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Proteins, some carbohydrates and nucleic acids are __________ of smaller molecules called __________.
___________ are not macromolecules, but some can form membranes- non-covalent interactions.
______________ are polymers with molecular weights >1,000
Macromolecular functions and interactions with other molecules depends on chemical groups called _________________ _____________.
__________ ____________ are groups of atoms with specific chemical properties and consistent behavior
_________________ are molecules with the same chemical formula, but atoms are arranged differently
___________ ____________differ in how their atoms are joined together
_____________ ___________ occur when a carbon atom has four different atoms or groups of atoms attached to it.
The four kinds of macromolecules are present in roughly the same proportions in all living organisms, and have similar functions.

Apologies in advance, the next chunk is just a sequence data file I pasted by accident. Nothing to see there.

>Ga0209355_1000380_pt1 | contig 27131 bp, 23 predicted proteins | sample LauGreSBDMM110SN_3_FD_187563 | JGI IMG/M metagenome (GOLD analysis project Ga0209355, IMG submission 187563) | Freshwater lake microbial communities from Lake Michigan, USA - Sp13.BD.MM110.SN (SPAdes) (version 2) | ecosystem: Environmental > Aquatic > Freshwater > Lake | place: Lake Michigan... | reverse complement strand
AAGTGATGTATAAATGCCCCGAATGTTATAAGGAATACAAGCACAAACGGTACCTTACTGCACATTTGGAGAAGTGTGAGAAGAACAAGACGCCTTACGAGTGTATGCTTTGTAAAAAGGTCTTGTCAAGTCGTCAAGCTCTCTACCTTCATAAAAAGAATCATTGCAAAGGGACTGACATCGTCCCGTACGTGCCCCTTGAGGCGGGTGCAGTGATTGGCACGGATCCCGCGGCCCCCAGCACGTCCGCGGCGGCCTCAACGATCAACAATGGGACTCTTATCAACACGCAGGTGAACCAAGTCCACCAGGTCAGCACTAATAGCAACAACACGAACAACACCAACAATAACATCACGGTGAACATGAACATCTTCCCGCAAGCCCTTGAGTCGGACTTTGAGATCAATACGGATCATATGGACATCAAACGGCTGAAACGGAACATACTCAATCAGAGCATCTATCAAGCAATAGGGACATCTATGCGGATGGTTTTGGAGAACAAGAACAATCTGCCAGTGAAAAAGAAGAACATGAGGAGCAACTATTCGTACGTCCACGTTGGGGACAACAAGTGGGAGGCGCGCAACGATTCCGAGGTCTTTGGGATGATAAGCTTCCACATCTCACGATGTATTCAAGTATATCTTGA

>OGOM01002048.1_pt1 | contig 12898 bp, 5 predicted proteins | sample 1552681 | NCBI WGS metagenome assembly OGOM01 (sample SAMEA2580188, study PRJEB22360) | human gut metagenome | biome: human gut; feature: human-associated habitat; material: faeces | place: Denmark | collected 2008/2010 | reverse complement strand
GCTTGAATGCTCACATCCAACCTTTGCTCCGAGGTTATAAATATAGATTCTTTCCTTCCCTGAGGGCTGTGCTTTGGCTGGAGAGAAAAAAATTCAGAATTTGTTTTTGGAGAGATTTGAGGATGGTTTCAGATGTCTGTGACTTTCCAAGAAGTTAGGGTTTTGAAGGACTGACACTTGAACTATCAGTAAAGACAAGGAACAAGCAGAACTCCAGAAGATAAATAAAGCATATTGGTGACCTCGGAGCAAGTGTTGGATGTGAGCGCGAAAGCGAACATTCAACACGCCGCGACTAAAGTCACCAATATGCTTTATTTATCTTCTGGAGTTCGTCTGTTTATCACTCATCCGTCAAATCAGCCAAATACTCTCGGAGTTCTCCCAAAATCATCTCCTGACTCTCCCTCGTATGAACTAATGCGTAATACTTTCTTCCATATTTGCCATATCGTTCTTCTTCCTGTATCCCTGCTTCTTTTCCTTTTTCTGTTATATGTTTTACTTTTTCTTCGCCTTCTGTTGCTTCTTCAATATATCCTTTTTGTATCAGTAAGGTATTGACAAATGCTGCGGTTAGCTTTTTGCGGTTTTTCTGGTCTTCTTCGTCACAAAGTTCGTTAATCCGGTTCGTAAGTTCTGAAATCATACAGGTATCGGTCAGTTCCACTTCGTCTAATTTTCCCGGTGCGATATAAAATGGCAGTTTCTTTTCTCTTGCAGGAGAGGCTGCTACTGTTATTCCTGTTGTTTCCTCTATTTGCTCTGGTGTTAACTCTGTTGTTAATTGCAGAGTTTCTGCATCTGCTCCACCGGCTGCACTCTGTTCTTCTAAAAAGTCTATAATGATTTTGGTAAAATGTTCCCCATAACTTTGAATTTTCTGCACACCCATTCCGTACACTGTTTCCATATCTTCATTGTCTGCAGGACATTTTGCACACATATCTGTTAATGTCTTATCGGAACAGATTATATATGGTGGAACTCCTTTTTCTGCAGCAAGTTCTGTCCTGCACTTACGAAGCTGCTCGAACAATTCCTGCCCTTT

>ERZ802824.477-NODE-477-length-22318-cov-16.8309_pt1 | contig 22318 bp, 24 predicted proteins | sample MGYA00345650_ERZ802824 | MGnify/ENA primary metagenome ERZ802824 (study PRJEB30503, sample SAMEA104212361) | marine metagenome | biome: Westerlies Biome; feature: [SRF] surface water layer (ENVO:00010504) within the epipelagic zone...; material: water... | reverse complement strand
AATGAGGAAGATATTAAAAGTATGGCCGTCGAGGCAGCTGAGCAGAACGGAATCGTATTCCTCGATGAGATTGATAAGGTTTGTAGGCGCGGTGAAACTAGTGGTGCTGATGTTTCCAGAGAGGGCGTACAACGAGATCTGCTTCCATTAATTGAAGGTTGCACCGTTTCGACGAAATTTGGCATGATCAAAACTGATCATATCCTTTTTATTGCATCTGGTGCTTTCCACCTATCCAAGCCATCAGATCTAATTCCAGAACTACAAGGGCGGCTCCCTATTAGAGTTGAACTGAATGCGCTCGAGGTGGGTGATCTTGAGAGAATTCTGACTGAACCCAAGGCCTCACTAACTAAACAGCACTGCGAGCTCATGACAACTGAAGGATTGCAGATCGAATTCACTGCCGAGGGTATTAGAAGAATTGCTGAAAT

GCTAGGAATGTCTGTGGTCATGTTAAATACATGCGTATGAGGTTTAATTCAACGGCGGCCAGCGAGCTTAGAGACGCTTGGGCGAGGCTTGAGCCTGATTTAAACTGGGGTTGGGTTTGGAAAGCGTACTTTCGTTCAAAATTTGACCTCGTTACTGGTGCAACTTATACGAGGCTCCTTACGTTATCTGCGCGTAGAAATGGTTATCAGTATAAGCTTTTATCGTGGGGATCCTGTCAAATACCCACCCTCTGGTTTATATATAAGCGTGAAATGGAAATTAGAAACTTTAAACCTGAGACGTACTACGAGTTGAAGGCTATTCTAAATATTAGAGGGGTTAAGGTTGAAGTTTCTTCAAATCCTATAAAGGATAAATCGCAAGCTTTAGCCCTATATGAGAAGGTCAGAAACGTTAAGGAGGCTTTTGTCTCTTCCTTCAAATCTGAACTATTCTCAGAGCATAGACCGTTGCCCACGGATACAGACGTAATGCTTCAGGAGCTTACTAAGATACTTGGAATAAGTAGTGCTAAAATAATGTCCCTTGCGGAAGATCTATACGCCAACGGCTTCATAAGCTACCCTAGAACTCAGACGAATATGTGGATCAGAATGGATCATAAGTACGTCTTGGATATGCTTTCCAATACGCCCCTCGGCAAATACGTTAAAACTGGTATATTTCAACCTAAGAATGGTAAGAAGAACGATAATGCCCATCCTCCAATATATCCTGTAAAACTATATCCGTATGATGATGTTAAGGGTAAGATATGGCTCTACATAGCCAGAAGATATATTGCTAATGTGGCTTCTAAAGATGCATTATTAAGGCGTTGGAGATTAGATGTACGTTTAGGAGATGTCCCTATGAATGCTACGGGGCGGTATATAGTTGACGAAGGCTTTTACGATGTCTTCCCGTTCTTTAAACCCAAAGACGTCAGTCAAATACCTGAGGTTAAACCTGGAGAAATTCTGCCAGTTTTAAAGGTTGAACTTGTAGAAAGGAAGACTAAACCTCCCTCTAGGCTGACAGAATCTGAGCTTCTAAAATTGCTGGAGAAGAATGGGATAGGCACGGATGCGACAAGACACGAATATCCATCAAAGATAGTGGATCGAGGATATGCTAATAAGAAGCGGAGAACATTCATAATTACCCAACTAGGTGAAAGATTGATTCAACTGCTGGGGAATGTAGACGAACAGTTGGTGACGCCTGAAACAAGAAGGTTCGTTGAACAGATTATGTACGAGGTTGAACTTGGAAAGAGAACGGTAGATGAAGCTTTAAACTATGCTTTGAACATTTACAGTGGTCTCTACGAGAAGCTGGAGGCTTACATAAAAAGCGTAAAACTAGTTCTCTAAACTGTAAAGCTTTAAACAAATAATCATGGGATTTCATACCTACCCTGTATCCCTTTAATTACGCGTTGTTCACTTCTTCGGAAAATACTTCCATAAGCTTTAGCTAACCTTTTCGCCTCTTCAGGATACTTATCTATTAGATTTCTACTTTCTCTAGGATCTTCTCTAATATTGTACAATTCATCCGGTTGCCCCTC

Polymers are formed in ___________ _____________.
Polymers are broken down into monomers in _________ __________.
A ____________ ____________ is a single, unbranched chain of amino acids.
Amino acids have _________ and ________ groups—so they are both acid and base.
The α carbon atom is ___________(not glycine).
What are the two isometric forms of amino acids?
____________ is small and fits into tight places.
Amino group of the first amino acid: N terminus.
Carboxyl group of the last amino acid: C terminus.
____________ ____________ Bending and folding results in a macromolecule with specific three-dimensional shape.
Tertiary structure is determined by interactions of R-groups: Name these 5 interactions.
If a protein solution is heated, the secondary and tertiary structure is broken down; the protein is ____________.
____________ ___________ results from the interaction of subunits by hydrophobic interactions, van der Waals forces, ionic bonds, and hydrogen bonds.
Proteins bind specific molecules. The specificity is determined by:
Name the 4 conditions that affect secondary and tertiary structure:
Proteins can bind to the wrong molecules after denaturation/when they are newly made and still unfolded. _______ are proteins that help prevent this.